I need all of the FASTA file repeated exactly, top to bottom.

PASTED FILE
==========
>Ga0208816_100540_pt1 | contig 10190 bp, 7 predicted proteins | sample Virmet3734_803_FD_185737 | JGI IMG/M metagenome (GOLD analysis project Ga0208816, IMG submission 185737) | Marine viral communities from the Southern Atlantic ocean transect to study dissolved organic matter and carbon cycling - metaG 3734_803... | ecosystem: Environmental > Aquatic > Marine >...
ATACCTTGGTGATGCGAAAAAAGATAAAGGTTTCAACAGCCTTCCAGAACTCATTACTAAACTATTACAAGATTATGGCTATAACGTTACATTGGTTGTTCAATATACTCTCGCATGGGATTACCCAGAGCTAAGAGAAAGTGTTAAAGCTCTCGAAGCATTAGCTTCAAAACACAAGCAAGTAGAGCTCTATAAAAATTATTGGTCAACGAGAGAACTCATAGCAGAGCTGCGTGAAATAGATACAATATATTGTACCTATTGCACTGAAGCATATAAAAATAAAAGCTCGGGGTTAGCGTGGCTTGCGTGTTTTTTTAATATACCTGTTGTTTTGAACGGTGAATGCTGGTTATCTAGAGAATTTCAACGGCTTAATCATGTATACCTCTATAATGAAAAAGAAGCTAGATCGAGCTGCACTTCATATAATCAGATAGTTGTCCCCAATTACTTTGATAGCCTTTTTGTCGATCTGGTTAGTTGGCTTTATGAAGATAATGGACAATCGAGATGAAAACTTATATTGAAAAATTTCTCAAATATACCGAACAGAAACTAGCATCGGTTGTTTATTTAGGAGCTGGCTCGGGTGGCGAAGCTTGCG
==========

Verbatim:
>Ga0208816_100540_pt1 | contig 10190 bp, 7 predicted proteins | sample Virmet3734_803_FD_185737 | JGI IMG/M metagenome (GOLD analysis project Ga0208816, IMG submission 185737) | Marine viral communities from the Southern Atlantic ocean transect to study dissolved organic matter and carbon cycling - metaG 3734_803... | ecosystem: Environmental > Aquatic > Marine >...
ATACCTTGGTGATGCGAAAAAAGATAAAGGTTTCAACAGCCTTCCAGAACTCATTACTAAACTATTACAAGATTATGGCTATAACGTTACATTGGTTGTTCAATATACTCTCGCATGGGATTACCCAGAGCTAAGAGAAAGTGTTAAAGCTCTCGAAGCATTAGCTTCAAAACACAAGCAAGTAGAGCTCTATAAAAATTATTGGTCAACGAGAGAACTCATAGCAGAGCTGCGTGAAATAGATACAATATATTGTACCTATTGCACTGAAGCATATAAAAATAAAAGCTCGGGGTTAGCGTGGCTTGCGTGTTTTTTTAATATACCTGTTGTTTTGAACGGTGAATGCTGGTTATCTAGAGAATTTCAACGGCTTAATCATGTATACCTCTATAATGAAAAAGAAGCTAGATCGAGCTGCACTTCATATAATCAGATAGTTGTCCCCAATTACTTTGATAGCCTTTTTGTCGATCTGGTTAGTTGGCTTTATGAAGATAATGGACAATCGAGATGAAAACTTATATTGAAAAATTTCTCAAATATACCGAACAGAAACTAGCATCGGTTGTTTATTTAGGAGCTGGCTCGGGTGGCGAAGCTTGCG